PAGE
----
The Cleveland Browns signed the 23-year-old running back on Monday, 74 days after he was cut by the Kansas City Chiefs in the wake of the violent encounter at his apartment building in Cleveland.
John Dorsey, general manager of the Cleveland Browns, said the team "did extensive due diligence" to understand "whether it was prudent to sign" Hunt, including speaking with clinical professionals.
Dorsey is the former general manager of the Chiefs, who drafted Hunt in 2017 out of the University of Toledo. Hunt went on to lead the NFL in rushing in his rookie season with Kansas City.
"My relationship and interaction with Kareem since 2016 in college was an important part of this decision-making process...," Dorsey said in a statement.
"There were two important factors: one is that Kareem took full responsibility for his egregious actions and showed true remorse and secondly, just as importantly, he is undergoing and is committed to necessary professional treatment and a plan that has been clearly laid out," Dorsey said.
On Feb. 10, 2018, police were called to Hunt's apartment building in Cleveland to investigate a report of an assault on 19-year-old Abigail Ottinger, a student at Kent State University, according to police records obtained by ABC News.
The website TMZ posted the video on Nov. 30 of the violent confrontation between Hunt and Ottinger. The footage showed Hunt pushing Ottinger as a man attempted to get between them and separate them.
After getting pushed, Ottinger came back at Hunt and appeared to punch him in the face before several men hustled Hunt into a hallway and out of view of the camera. The video, which has no sound, shows Ottinger follow Hunt into the hallway and say something to the player, who breaks free and pushes a man into Ottinger, sending them both to the ground and her face-first into a wall.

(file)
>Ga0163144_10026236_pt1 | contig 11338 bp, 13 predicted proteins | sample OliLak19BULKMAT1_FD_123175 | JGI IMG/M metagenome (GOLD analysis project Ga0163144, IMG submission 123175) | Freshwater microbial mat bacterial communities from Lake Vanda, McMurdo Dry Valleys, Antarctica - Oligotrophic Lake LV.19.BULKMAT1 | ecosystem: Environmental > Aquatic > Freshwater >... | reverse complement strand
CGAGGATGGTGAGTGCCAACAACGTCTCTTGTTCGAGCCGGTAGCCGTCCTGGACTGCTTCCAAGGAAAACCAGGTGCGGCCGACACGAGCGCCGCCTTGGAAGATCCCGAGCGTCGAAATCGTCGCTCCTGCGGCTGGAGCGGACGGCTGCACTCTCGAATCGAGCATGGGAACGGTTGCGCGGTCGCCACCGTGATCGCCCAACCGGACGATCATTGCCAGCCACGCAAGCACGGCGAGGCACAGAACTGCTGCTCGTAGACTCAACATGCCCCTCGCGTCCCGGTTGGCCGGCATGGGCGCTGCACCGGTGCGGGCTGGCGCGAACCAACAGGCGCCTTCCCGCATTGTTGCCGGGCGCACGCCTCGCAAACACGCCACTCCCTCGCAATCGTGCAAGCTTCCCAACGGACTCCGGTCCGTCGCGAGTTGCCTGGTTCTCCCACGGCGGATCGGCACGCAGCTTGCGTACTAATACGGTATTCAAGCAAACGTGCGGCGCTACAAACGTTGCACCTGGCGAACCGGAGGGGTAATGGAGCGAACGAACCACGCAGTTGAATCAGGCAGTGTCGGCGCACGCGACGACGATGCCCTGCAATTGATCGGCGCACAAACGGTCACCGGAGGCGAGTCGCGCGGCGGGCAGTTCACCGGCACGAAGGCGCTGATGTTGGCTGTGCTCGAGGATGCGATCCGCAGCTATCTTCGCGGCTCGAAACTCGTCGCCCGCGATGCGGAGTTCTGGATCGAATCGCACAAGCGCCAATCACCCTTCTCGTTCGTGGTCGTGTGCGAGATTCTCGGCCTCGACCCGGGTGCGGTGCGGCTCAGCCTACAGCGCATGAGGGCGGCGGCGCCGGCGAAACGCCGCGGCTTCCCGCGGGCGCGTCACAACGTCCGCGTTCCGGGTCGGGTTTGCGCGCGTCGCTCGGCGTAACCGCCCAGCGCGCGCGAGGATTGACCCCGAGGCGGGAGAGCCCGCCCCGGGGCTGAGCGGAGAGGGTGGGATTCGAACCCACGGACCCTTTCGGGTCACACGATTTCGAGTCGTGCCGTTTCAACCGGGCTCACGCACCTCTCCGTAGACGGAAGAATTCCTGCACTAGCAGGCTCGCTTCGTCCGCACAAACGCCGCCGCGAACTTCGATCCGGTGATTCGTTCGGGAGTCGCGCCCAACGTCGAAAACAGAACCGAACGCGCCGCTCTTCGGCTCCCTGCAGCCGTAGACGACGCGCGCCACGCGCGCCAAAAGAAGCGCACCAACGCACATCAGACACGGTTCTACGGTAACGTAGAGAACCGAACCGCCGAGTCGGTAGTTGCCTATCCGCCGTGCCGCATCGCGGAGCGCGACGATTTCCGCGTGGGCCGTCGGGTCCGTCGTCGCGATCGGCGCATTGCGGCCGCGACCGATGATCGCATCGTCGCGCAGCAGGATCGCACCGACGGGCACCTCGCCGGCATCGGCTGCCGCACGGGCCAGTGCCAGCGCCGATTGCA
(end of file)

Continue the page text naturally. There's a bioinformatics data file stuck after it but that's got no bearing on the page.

As several people, including another woman, appeared to grab Hunt to keep him away from Ottinger, Hunt is seen kicking her as she squats on the floor, knocking her to the ground again.
Hunt was not arrested nor charged in the incident.
The Chiefs cut Hunt after TMZ posted the video. Team officials claimed that Hunt was not truthful with them about what occurred.
"First off, I would like to once again apologize for my actions last year," Hunt said in a statement released Monday. "What I did was wrong and inexcusable. That is not the man I was raised to be, and I've learned a great deal from that experience and certainly should have been more truthful about it after the fact.
He said he is "extremely grateful that John Dorsey" and the Cleveland Browns are giving him a second chance.
"I am committed to following the necessary steps to learn and to be a better and healthier person from this situation," Hunt said. "I also understand the expectations that the Browns have clearly laid out and that I have to earn my way back to the NFL. I'm a work in progress as a person, but I'm committed to taking advantage of the support systems that I have in place to become the best and healthier version of myself."
Shortly after he was released by the Chiefs, Hunt said in an interview with ESPN that he accepted full responsibility for the incident. He also said he had never met Ottinger until she showed up at his apartment the night of the assault with friends he had invited to his residence.
"I'm asking for forgiveness and I definitely believe I deserve forgiveness," Hunt said. "Everything is really happening fast right now and I just want everybody to forgive me. I know it's going to be hard. I made a bad choice and I'm not going to let this bring me down."